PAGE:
The expo was a great place to make connections and develop a feel for the industry. There are so many facets to it and I have so much to learn.

Chicago with Greg

With author Gregory Solsrud

In addition to my own book, my artwork is on the cover of Douglas Cameron's book.

In addition to my own book, my artwork is on the cover of Douglas Cameron’s book, Wings of a Butterfly.

Seeing PLEASE SAY KADDISH FOR ME on display gave me a surge of pride.When I started writing the story, I had an idea and what I considered a lofty dream. Would anyone really be interested in my Havah and her trials? Nonetheless, I kept at it—writing, rewriting and pitching to various agents, until Jeanie Loiacono found the story worthy of publication.

Other trips, conferences and book signings loom large on the horizon as Havah’s journey continues in FROM SILT AND ASHES and the third book in progress. The title of it has become my motto, AS ONE MUST ONE CAN.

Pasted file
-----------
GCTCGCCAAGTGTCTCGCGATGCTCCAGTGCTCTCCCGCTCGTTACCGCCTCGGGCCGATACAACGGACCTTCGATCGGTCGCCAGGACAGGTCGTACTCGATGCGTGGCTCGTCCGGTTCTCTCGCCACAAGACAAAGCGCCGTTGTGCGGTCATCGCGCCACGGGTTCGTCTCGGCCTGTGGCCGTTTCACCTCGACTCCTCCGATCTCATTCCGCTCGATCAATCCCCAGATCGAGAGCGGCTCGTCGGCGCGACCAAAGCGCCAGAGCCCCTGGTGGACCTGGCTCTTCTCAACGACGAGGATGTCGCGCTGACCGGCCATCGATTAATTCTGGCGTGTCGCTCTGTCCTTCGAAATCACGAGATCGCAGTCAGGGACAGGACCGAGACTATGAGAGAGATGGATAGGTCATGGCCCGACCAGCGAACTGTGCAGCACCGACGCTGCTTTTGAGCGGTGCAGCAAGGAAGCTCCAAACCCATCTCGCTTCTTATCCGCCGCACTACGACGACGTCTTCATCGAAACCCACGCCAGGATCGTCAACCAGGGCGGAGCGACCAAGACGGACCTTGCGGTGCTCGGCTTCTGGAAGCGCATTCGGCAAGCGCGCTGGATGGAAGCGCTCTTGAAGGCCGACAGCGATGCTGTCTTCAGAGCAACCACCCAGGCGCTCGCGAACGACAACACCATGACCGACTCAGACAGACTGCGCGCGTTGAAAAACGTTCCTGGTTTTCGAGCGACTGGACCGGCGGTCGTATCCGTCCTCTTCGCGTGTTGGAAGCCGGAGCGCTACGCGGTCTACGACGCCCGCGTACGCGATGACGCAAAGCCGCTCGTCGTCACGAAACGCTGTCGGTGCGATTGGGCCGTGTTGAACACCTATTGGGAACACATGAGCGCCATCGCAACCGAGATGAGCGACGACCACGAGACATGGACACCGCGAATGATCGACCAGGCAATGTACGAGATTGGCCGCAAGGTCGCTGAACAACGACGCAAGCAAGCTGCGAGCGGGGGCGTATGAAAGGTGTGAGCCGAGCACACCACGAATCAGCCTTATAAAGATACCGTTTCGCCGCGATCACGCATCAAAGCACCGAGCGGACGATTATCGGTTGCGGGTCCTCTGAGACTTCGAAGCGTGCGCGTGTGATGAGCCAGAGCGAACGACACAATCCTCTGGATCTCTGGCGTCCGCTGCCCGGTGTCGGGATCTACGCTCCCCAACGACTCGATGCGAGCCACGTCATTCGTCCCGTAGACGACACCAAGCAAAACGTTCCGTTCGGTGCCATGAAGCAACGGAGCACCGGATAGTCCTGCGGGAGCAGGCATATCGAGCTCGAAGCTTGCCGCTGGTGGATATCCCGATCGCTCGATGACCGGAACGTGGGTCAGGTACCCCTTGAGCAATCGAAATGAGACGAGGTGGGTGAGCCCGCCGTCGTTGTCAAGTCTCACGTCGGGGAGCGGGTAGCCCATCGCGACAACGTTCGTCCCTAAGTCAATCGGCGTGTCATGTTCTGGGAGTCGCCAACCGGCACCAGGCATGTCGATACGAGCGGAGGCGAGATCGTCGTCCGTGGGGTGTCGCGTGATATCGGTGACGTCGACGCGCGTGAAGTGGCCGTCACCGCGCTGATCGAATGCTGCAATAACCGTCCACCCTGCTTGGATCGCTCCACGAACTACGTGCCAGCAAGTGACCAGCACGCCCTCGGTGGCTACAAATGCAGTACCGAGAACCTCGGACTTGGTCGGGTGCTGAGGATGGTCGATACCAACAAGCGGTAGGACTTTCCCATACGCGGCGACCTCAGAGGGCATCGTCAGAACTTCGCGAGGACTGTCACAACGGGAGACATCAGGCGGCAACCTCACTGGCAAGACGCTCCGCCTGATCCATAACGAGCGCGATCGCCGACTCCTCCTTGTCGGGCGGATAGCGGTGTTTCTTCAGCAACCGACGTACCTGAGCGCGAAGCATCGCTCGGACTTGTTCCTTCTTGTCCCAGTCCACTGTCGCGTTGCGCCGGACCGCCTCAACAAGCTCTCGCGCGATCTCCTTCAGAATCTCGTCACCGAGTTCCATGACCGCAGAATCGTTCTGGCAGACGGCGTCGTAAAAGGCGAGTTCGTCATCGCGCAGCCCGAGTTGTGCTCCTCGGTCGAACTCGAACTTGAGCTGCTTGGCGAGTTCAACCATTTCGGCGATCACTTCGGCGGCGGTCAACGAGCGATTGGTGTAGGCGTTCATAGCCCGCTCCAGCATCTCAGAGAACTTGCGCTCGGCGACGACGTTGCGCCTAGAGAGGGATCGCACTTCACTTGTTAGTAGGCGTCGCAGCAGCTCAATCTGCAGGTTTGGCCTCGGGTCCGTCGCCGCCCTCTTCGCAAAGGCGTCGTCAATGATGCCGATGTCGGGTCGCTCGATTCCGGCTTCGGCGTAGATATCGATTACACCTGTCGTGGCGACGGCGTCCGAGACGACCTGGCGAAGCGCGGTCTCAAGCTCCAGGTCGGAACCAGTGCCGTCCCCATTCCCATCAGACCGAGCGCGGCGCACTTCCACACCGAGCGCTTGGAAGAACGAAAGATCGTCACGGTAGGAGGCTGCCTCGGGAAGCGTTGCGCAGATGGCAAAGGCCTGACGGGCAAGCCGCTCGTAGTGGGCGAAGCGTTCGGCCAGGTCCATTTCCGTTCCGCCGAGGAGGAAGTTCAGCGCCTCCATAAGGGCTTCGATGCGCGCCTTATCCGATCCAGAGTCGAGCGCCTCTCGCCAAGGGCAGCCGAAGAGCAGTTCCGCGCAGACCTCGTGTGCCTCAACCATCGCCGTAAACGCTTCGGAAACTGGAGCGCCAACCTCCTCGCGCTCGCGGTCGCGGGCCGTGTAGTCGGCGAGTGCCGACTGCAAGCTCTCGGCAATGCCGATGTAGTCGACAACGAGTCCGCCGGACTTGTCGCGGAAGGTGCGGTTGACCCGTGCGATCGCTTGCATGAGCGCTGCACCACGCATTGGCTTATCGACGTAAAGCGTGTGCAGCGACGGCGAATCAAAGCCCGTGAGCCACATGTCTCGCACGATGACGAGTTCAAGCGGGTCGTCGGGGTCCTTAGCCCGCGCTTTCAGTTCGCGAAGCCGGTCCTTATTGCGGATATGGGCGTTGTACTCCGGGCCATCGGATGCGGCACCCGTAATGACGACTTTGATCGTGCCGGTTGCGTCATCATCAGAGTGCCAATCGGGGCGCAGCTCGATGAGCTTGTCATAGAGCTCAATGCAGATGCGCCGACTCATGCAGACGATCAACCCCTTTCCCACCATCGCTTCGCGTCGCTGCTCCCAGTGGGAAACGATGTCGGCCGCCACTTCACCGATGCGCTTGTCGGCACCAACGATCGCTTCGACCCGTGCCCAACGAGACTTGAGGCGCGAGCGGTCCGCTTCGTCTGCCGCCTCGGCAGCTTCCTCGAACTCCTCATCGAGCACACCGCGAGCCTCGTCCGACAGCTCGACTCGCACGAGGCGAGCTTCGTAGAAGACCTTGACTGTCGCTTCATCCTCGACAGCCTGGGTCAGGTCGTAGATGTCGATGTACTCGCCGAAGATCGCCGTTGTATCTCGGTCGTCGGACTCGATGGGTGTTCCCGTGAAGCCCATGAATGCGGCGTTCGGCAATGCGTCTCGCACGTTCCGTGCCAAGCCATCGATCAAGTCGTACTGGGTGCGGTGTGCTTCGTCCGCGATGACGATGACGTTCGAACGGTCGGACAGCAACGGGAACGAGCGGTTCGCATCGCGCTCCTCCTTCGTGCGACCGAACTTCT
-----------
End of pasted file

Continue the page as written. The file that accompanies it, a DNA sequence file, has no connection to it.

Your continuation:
Charging up for next time!

Charging up for next time!




Lift Off

Published April 3, 2016 by rochellewisoff
Book signing Scott H

Good friends came to support me.

Saturday, April 2, 2016 is a date that will stick in my mind and on my wall for a long time to come. For me this was a long dreamt of milestone—my first Barnes & Noble book signing.

BN with Rebbe

It’s pretty special when your rabbi shows up. Thanks, Rebbe!

signing books

Although Please Say Kaddish for Me debuted in May of 2015 and From Silt and Ashes close behind in December, due to extenuating circumstances and a full time job, they were never officially launched. 


For four hours old friends and new readers gave congratulatory hugs and asked questions. Friends and family members had already purchased the books but wanted them personally autographed. This author happily complied.

Isn’t ‘author’ a lovely word?

BN with Tarin and Jan

My hubby, Jan, managed to get in a picture. The young lady is our great niece Tarin Clay. How sweet that she made a special trip for the occasion. Sorry this one’s a little fuzzy. Still precious.

BN with Weiners

There’s nothing more wonderful than family at a book signing. I’m between my cousin, Jeffrey Weiner and his lovely wife Karyn.

BN with Kimmee

Avid reader and good friend, Kim. I’m thrilled she got a copy of each book.

BN with Denise

With Denise Mahoney. Isn’t she adorable?

Meeting a new fan. She read Please Say Kaddish for Me with her book club. On to  From Silt and Ashes!

Meeting a new fan. She read Please Say Kaddish for Me with her book club. On to From Silt and Ashes!